For a few weeks in 2015 it was big news. Nine people killed, dozens injured when two motorcycle clubs, the Bandidos and the Cossacks, began shooting at each other outside the Twin Peaks Restaurant in Waco on a Sunday afternoon. The Bandidos reputation as an outlaw motorcycle club guaranteed front page ink for a while. After the television news had spooled through all of the available surveillance video in the case, the subject melted from the front page. CNN did a “one year anniversary,” documentary on the melee, and others have done “two year anniversary” stories, but little else has been reported in the mainstream media.
Now, twenty-nine months after the incident, the white limestone McLennan County courthouse is surrounded by steel barricades and extra police. The first trial is underway. Jacob Carrizal, president of the Dallas chapter of the Bandidos motorcycle club, is charged with one count of directing activities of a criminal street gang, a count of engaging in organized criminal activity with an underlying offense of murder and one count of engaging in organized criminal activity with an underlying offense of aggravated assault with a deadly weapon. Carrizal, who stands over six feet, sports a long black beard, and has a multi-colored eagle head tattooed on the back of his right hand, is a foreboding figure, but affable in conversation.
Although local TV stations are sending reporters, there is only one news person in the courtroom writing for the record: Tommy Witherspoon of the Waco Tribune-Herald.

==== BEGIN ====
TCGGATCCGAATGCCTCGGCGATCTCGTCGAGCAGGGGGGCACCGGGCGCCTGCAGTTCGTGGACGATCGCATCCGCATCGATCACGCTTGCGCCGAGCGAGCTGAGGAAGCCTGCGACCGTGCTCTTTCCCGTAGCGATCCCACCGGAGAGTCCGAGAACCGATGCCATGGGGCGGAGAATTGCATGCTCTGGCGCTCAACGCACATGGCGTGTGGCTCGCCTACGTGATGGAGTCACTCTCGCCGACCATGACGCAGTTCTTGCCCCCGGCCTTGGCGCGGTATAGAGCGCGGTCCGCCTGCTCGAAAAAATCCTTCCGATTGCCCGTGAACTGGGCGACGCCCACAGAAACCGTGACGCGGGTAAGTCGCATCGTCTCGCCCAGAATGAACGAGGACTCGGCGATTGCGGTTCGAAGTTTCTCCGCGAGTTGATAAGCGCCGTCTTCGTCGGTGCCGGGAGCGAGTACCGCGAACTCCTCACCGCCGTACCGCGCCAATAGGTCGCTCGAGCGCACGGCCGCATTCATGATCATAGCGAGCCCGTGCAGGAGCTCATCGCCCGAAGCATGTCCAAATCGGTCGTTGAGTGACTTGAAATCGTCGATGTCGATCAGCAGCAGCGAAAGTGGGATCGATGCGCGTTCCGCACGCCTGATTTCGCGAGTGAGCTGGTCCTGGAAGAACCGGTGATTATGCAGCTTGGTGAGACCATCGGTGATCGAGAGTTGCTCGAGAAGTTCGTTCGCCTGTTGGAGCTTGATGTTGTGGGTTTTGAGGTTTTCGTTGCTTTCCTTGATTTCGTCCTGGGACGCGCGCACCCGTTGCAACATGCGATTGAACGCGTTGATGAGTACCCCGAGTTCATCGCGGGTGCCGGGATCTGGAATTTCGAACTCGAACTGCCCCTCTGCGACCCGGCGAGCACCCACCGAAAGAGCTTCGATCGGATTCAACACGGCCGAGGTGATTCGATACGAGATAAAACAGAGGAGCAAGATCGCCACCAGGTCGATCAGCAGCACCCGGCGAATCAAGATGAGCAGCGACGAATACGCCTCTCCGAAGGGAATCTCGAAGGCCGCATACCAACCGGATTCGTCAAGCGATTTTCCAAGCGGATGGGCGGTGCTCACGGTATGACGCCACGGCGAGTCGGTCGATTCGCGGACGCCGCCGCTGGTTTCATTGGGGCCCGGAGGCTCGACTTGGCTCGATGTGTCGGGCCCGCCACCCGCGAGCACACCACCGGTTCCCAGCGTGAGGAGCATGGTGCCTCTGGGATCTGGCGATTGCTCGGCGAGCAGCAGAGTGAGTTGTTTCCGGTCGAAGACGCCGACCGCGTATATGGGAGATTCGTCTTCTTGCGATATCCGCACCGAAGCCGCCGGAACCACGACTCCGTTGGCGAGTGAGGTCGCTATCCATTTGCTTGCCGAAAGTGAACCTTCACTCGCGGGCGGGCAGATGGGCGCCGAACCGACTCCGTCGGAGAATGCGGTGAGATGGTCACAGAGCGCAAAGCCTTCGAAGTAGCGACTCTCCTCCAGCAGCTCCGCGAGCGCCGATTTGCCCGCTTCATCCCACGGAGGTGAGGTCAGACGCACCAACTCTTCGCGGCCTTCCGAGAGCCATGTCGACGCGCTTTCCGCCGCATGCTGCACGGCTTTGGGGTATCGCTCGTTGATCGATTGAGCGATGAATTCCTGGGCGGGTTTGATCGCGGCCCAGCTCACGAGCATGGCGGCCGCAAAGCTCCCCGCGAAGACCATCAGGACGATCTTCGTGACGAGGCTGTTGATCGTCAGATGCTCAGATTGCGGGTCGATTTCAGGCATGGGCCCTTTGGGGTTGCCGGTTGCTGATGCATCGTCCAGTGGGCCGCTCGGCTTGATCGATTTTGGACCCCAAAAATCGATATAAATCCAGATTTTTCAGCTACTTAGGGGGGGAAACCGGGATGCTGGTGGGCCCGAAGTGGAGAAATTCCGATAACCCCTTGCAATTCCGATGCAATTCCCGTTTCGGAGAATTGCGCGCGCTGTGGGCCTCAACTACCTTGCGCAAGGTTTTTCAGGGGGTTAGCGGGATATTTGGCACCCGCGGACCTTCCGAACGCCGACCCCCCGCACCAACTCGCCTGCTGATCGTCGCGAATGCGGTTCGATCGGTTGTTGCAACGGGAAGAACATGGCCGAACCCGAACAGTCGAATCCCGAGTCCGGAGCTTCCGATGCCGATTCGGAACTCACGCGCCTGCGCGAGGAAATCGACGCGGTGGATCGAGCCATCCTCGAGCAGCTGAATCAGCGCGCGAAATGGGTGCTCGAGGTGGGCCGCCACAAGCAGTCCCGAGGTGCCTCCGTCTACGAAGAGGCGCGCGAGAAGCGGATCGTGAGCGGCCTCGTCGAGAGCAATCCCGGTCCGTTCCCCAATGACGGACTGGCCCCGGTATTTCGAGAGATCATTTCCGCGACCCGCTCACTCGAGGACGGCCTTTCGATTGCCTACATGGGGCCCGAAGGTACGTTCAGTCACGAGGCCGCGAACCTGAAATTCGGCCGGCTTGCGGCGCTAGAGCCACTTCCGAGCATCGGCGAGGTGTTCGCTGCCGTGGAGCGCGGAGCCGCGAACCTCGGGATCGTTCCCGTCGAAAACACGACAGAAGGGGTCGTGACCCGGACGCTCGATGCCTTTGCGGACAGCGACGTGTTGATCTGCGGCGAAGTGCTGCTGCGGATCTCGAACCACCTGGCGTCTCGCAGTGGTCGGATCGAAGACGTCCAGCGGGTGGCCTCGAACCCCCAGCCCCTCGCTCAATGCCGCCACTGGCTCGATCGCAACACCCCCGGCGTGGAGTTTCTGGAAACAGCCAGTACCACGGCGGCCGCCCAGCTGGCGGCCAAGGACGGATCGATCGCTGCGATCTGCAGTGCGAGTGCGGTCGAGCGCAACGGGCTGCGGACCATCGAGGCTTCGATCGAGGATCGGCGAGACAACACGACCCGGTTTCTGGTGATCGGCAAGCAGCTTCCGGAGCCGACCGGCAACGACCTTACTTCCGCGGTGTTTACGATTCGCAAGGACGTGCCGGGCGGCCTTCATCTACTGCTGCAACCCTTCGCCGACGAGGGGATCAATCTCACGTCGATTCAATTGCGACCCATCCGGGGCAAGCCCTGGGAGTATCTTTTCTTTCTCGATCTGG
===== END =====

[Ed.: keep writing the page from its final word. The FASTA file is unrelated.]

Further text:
Each day he takes a seat in the front row, picks up his “tweet machine,” as he calls his iPad, and begins communicating, 140 characters at a time, with an audience of 3, 700 followers. An audience, @TSpoonFeed, that grew by 600 last week alone. Attorneys, law enforcement officials, bikers and everyone in the courthouse hang on his every word.
The case draws broad interest not only because of the notoriety of the motorcycle clubs, but because of the way Waco County DA Abel Reyna has handled it.
Reyna engineered the arrests of 192 people who were at the site, on what have been called “fill in the blank warrants,” identical except for the names of the individuals.
Reyna has testified that he spoke to Waco Police detective Manuel Chavez the night of the shootings and arrests, instructing him to make sure each arrest warrant was carefully reviewed. Chavez testified he never spoke to Reyna that night. A rare court of inquiry has been launched, investigating whether a public official (Reyna) has committed a criminal act (perjury).